Back to first principles

Bill Murchison
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Posted: Jul 12, 2005 12:00 AM

On Sunday they packed 'em in -- a circumstance you wouldn't have noted for some long while in English churches, which, like European churches in general, seem to resound mainly with historic echoes. But there was praying to be done, and it seemed to the English people meet, right and their bounden duty -- as the Book of Common Prayer would have it -- to lay their sorrows and perplexities before the Lord.

 And so, three days after the explosions and screams that scarred a London morning, something like the old European civilization popped back into view. I didn't say that the old civilization itself -- abounding in faith and zeal and confidence -- made a return appearance. I said something like it emerged for just a moment. It was a sight for sore eyes, because even before the bombs exploded, Europe was in trouble. In trouble it remains. It appreciates better now the measure of that trouble, if not fully the nature of the solution.

 Modern Europe lacks a first-order purpose. That lack discloses itself in the London explosions.

 Europe is full of second-order purposes: enjoyment, economic security and vacations. What does Europe exist to affirm? It's doubtful if Europeans know any more.

 Not Christian transcendence. In most of Europe, Christian practice barely exists. The famous, now dormant, European Union constitution lacked any acknowledgement of the historical fact of the continent's Christian past. No, no, not secular enough.

 Accordingly, the European population base is in grave decline. As Robert Samuelson wrote recently in the Washington Post, "Europe's birthrates have dropped well below the replacement rate of 2.1 children for each woman of childbearing age. For Western Europe as a whole, the rate is 1.5. It's 1.4 in Germany and 1.3 in Italy."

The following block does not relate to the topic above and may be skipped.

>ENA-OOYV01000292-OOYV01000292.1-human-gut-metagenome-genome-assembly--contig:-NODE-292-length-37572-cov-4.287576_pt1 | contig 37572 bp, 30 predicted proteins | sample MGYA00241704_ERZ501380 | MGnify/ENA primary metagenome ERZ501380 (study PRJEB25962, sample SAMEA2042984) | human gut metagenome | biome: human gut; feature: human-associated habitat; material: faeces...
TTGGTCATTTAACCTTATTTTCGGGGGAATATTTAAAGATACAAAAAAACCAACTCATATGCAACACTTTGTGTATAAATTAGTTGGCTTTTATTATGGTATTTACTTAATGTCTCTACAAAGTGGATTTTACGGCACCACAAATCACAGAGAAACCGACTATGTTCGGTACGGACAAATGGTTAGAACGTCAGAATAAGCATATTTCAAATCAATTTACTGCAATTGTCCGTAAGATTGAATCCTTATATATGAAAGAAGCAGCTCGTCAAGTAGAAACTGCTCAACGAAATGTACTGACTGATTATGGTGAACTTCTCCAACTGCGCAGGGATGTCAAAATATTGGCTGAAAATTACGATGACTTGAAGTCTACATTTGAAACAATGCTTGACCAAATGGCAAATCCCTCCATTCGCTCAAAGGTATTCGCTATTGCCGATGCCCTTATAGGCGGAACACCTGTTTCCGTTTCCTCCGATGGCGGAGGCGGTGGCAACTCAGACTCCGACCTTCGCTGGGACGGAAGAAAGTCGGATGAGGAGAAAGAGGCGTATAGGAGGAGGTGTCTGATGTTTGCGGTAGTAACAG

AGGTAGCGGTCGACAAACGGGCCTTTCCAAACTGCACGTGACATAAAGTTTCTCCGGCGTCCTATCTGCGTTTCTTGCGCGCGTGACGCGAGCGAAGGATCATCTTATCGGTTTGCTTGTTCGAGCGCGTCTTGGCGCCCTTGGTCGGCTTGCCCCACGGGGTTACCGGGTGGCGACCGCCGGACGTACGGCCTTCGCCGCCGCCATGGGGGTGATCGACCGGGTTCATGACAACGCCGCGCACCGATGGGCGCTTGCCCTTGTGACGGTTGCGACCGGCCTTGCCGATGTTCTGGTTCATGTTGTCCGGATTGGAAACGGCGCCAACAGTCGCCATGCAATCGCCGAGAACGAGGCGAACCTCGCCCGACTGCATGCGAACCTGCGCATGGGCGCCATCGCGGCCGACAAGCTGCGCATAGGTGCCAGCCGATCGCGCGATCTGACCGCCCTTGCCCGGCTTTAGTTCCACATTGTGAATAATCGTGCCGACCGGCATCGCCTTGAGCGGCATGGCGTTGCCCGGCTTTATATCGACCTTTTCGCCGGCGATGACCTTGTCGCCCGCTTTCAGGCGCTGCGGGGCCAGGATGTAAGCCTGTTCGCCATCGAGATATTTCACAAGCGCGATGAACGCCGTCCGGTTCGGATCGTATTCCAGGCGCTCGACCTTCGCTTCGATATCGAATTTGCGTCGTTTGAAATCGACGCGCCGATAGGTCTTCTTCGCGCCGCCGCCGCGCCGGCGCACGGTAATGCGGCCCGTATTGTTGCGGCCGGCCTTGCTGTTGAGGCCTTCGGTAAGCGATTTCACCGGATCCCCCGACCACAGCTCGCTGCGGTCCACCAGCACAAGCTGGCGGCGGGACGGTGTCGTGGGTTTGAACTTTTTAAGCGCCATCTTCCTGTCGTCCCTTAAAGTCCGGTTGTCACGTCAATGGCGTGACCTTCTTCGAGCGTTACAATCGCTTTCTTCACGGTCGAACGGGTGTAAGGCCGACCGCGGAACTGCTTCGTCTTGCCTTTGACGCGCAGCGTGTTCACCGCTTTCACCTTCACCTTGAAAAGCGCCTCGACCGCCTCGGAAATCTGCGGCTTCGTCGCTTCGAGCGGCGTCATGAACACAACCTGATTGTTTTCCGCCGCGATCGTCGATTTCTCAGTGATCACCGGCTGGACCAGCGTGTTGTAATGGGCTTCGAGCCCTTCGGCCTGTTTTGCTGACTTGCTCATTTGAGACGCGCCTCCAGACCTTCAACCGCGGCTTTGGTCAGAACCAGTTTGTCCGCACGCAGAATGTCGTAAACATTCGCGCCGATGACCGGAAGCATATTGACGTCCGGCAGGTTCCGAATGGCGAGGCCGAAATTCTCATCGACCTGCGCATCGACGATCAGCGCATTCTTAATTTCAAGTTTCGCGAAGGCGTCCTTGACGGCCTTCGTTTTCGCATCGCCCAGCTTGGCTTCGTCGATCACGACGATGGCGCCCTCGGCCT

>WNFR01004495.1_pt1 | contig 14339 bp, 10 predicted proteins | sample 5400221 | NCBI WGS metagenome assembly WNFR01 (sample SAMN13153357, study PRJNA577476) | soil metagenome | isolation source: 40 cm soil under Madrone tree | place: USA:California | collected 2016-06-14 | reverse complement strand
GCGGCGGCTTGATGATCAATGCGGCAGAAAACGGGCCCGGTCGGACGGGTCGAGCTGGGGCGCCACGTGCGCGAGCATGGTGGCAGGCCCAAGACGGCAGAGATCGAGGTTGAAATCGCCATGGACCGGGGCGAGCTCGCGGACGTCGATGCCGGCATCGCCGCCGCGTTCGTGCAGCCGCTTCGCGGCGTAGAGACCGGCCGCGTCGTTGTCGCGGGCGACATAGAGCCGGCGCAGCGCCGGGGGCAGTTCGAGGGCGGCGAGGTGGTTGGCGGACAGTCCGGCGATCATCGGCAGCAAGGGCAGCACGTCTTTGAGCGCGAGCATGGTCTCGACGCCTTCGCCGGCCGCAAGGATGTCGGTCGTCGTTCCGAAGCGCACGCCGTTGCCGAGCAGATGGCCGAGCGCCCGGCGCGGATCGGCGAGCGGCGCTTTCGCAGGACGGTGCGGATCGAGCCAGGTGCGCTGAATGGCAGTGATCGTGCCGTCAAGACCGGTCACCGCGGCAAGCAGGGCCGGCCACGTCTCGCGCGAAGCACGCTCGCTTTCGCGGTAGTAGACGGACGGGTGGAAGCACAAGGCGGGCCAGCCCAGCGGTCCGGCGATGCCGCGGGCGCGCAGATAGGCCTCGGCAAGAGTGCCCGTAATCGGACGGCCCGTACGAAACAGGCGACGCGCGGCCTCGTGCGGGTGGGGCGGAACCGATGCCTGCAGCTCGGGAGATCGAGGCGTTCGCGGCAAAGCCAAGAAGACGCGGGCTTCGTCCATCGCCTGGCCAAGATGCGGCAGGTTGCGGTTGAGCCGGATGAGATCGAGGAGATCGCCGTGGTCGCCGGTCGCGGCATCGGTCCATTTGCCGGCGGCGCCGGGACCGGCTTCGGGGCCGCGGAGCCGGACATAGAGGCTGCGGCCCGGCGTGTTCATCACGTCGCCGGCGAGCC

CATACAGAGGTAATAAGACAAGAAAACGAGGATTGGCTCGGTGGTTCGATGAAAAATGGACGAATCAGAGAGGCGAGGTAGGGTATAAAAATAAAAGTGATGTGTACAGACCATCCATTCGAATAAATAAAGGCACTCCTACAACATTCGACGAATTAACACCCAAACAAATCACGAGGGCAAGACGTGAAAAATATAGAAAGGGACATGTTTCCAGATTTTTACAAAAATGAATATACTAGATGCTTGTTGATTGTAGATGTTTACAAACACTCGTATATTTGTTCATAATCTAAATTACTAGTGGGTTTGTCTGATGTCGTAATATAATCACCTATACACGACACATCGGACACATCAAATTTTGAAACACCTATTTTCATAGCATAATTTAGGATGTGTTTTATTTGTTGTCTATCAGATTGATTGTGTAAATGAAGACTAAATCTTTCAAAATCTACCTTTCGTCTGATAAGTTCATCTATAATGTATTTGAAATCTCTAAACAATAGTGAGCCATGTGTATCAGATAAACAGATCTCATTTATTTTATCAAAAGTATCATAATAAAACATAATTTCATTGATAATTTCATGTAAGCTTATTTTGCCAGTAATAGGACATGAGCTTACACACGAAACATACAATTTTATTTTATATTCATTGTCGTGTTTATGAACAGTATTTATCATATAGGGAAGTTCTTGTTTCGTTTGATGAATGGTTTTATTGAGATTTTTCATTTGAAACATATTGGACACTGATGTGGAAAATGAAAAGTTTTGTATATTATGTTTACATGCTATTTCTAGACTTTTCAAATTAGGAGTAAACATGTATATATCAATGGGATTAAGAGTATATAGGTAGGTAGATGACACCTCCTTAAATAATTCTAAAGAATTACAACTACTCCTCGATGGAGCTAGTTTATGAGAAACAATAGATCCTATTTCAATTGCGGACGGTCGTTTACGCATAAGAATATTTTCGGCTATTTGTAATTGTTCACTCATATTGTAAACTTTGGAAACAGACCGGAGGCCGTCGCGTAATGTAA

It is what happens when those second-order purposes -- enjoyment, etc. -- choke out the older, nobler ones -- justice, reverence, etc. "Me First" is Europe's reigning principle. The first-order purposes require inconvenient sacrifices: me second, third or fourth. Who cares to change a diaper? Pay for a nanny? Send the kids, or the kinder , through college? Down goes the birthrate.

 With what consequences? Not the smallest is the disappearance of a population base requisite to funding future retirees' benefits. We know something of this in America due to the Social Security debate. The case is much harder in Europe, though, than in America. That can mean bring on the immigrants: Start them paying into the system! But Europe has long been doing this. It has meant, in practice, the creation of a very large population of European Muslims -- 4 percent of Britain's population, 10 percent of France's. It would be one thing if these were happy immigrants assimilating themselves happily into the larger society. As the Wall Street Journal notes this week, the larger reality is the self-distancing of European Muslims from their neighbors. In France, as in England, "the signs of fundamentalist Islam are on the rise," and jihadist preachers address themselves to what one expert calls Muslims "unmoored from their traditional beliefs and ripe for recruitment."

 The bishop of London, Richard Chartres, preaching at St. Paul's Cathedral the day after Bloody Thursday, recoiled from attacking Islam as a religion. He probed more deeply. He saw "a spiritual vacuum" into which "false religion" had intruded itself -- a religion, heedless of God, "awesomely powerful and destructive." The strayed or departed Christians of Europe -- of Britain -- might on such a reading reproach themselves for creating an opening for the murderous radicals of Islam to reach through and plant their explosives.

 The evil purposes of murderous bombers are just the present problem. Evil itself is the original and enduring problem -- one that, as Europe for centuries maintained and preached, reflects humanity's willing breach of its relationship with God.

 Is it back, now, at last, to first principles for Europe? Is there, indeed, a shred of a choice?